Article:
Even as one of Colorado’s liveliest election seasons in memory begins to heat up in the key battleground state, Democratic precinct caucuses on March 6 promise to be mostly quiet occasions this year.
Democrats don’t have a single contested race at the top of the ticket, and there won’t even be the usual statewide buzz over caucuses on Tuesday, since Republicans moved theirs ahead by a month in order to weigh in more prominently in the GOP presidential race. On top of that, nearly every precinct in the state has been redrawn this year to reflect once-a-decade reapportionment, so it’ll be a chore making sure even the Democrats who want to caucus make it to the right location.
Still, it’s a legal requirement that major parties in Colorado hold the biennial neighborhood meetings, and, even without major contests, there are a raft of local primaries brewing and plenty of party business to conduct. And the Obama campaign is urging supporters to caucus in order to spark participation in a state that could help determine whether the president wins a second term.
In addition to naming precinct leaders and recruiting election judges, Democrats will be electing delegates to a series of higher assemblies and conventions (in a presidential year, the party also holds conventions at each step leading to the presidential nomination), and those delegates will have a say in nominating candidates for everything from county commissioners to the president.
Democratic officials acknowledge it’s an uphill battle to turn out caucus-goers this year.
During a training session for Jefferson County precinct leaders this week in Wheat Ridge, Jeffco Democratic chair Chris Kennedy said calls to party loyalists are sometimes met with a skeptical response.
“‘You’re having a caucus? I thought the Republicans already did theirs, and that’s the only one that matters,’” he’s heard some Democrats are saying.
State party spokesman Matt Inzeo conceded that last month’s high-profile Republican caucuses did mange to divert the spotlight from the Democrats’ more convivial gatherings.
“We haven’t seen the type of attention paid to this that we have in previous years,” he said, admitting that a dearth of publicity “could have an effect, in terms of the raw numbers.” But he added that the party anticipates that hard-core Democrats will show up.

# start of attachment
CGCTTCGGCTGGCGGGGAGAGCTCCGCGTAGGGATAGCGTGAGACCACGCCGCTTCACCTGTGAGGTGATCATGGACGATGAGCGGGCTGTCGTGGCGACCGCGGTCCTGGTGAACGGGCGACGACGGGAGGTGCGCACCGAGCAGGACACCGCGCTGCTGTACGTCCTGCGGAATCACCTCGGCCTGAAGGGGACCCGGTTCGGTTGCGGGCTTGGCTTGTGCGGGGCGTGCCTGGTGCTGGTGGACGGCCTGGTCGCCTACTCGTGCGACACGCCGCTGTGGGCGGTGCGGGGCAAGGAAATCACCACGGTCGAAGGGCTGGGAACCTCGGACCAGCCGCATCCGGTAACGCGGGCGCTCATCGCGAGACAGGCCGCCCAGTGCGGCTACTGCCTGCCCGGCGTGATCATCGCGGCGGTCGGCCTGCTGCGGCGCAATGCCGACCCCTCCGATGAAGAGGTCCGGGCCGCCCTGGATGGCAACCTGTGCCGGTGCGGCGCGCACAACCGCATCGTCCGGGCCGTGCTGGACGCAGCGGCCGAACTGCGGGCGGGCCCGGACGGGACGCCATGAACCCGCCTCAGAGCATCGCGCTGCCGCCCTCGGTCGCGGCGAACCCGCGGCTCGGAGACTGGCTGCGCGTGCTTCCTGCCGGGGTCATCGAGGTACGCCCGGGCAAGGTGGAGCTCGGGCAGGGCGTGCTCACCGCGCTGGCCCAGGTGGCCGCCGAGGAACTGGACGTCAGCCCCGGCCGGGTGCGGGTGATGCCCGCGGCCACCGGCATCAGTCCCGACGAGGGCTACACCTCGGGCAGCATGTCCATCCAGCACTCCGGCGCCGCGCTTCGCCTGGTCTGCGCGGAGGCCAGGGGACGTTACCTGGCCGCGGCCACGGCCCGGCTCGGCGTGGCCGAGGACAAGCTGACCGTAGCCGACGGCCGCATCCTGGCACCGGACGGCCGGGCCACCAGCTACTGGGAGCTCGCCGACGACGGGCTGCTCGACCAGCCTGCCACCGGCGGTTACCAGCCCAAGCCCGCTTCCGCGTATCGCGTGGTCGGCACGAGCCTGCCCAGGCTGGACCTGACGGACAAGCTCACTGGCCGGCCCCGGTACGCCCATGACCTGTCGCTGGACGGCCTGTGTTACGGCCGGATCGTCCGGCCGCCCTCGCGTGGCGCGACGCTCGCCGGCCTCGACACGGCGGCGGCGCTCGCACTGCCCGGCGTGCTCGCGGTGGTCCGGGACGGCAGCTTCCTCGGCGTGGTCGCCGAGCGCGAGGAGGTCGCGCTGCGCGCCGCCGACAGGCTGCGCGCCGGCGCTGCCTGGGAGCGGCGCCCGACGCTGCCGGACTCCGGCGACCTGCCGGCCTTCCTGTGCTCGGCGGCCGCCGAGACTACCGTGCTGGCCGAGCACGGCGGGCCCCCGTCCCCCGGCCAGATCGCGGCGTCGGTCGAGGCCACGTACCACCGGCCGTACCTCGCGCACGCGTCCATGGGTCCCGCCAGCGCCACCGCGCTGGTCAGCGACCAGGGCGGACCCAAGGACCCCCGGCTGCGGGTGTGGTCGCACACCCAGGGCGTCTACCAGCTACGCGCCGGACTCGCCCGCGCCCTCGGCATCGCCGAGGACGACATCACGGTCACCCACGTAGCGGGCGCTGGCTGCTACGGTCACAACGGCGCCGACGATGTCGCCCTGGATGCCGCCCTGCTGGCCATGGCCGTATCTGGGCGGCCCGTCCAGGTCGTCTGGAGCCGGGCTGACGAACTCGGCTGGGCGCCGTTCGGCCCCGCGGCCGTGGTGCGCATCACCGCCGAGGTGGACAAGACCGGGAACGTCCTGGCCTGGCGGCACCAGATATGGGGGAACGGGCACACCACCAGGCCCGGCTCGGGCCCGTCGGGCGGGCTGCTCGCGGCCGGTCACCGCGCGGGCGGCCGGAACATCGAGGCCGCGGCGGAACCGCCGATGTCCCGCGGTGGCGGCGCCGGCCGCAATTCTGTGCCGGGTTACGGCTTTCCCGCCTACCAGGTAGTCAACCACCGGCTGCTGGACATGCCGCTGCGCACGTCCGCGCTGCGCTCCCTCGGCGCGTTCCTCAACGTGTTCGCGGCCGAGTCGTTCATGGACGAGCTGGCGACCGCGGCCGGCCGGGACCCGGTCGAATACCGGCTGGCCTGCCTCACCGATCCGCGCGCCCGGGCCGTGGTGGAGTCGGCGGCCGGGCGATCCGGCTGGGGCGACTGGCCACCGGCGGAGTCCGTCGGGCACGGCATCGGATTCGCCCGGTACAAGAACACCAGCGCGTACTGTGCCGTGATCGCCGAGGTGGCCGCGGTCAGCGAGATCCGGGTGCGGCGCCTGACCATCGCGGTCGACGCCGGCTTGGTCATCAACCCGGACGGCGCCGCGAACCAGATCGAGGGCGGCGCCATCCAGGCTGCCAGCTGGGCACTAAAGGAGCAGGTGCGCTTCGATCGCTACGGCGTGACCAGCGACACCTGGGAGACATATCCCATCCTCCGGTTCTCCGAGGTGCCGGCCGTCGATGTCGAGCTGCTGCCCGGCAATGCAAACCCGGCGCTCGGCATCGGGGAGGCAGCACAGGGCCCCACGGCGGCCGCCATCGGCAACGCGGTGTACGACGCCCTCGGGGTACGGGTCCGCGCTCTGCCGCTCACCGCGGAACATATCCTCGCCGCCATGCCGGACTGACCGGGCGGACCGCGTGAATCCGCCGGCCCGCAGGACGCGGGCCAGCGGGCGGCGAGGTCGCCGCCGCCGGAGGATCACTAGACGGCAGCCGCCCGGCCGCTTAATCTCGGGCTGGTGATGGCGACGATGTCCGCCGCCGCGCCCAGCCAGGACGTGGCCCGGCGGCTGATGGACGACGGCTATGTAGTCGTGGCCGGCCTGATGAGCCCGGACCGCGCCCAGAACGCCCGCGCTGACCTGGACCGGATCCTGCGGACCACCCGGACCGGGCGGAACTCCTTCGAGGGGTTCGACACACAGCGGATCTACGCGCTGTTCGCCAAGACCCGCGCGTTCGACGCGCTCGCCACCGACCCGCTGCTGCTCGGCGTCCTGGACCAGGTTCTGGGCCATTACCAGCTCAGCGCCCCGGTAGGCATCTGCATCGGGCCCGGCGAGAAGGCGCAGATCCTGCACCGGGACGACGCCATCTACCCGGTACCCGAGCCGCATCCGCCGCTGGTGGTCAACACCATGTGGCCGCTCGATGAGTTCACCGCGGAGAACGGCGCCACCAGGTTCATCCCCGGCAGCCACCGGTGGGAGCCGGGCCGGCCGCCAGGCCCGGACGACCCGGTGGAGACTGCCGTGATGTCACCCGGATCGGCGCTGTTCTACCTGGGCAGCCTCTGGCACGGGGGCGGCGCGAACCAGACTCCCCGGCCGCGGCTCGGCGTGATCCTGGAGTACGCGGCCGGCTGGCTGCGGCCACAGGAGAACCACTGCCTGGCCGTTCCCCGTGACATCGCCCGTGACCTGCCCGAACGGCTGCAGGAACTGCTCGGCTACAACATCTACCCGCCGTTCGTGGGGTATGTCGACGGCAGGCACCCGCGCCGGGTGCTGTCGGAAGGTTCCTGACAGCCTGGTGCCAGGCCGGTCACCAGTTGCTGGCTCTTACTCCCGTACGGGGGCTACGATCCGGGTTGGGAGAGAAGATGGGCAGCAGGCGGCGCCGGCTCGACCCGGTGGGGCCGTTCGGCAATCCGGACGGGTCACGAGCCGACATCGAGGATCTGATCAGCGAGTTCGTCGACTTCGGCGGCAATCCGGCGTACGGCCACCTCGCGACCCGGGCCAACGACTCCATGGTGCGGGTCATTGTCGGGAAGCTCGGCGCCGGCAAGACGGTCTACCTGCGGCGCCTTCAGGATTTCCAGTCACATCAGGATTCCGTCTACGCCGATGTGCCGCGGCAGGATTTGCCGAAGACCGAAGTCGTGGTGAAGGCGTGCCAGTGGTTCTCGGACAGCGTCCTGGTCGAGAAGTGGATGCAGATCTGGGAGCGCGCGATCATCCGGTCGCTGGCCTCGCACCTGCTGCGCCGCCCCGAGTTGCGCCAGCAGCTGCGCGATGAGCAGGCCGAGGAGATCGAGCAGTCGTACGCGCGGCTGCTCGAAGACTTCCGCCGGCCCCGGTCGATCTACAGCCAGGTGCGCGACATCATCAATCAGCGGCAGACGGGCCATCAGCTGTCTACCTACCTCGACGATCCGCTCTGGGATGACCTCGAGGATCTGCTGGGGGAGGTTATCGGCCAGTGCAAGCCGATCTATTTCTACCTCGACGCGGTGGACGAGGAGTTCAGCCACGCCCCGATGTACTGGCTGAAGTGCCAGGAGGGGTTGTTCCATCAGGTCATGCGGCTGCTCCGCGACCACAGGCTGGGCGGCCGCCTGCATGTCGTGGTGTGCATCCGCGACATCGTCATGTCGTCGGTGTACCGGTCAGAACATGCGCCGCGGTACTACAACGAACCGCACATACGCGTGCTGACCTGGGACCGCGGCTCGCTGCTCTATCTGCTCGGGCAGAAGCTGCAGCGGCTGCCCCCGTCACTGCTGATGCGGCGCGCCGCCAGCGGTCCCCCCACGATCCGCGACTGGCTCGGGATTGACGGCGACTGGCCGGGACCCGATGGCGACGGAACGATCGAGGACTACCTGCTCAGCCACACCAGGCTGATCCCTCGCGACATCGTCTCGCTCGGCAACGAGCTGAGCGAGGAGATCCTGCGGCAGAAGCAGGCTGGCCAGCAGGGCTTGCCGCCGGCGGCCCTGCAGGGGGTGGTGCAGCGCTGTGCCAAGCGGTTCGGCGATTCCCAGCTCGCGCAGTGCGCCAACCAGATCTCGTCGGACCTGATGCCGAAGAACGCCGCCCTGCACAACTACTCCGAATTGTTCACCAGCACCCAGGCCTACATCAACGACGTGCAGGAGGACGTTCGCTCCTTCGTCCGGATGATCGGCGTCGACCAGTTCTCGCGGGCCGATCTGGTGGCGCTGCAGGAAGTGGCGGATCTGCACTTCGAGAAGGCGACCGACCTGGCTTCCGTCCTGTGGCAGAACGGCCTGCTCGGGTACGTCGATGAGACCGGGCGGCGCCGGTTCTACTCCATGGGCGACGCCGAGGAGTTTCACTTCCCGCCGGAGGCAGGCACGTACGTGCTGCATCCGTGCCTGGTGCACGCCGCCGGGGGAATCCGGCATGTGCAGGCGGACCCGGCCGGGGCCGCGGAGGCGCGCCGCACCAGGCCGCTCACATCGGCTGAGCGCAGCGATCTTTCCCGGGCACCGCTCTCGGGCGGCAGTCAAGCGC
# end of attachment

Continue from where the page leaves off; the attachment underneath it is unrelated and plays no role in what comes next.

“When it comes to the folks who volunteer for us and help make the party run at the local level, we know they’re going to be there,” Inzeo said. “We don’t have to worry about the folks in a particular community, in a particular county, working at cross purposes — we’re already working together.”
To help Democrats determine their redrawn precincts and find where to caucus, Inzeo pointed to an online precinct locator on the main page of the party’s website at www.coloradodems.org.
The absence of any statewide primaries should make for caucuses with “a very different flavor,” Inzeo suggested.
“The big thing we have is a very different tone to these caucuses than in a very long time,” he said. “There’s always been some element of contest to these in the past. This is the rare year where, even at the very beginning of this process, we can say Democrats are unified. We know what our goals are, who we’re going to be fighting alongside. Fundamentally, we have our ballot set and we’re ready to go.”
For the first time in memory — the last time there wasn’t a Democratic primary for president, senator or governor was 1994, when Gov. Roy Romer sought a third term — Colorado Democrats don’t have to chose any high-profile races this year. In fact, the only statewide candidates on the ballot will be for president and CU Regent at-large, and the Democratic incumbents are running unopposed in both races.
Without any marquee primary contests, Democrats likely won’t see the crowds that thronged to take sides in the 2010 Senate primary between U.S. Sen. Michael Bennet and former House Speaker Andrew Romanoff or the even bigger crowds that swamped caucus sites four years ago, when then-U.S. Sens. Barack Obama and Hillary Clinton turned out record numbers of supporters. (Some 120,000 Democrats caucuses in 2008, and around 22,000 showed up in 2010.)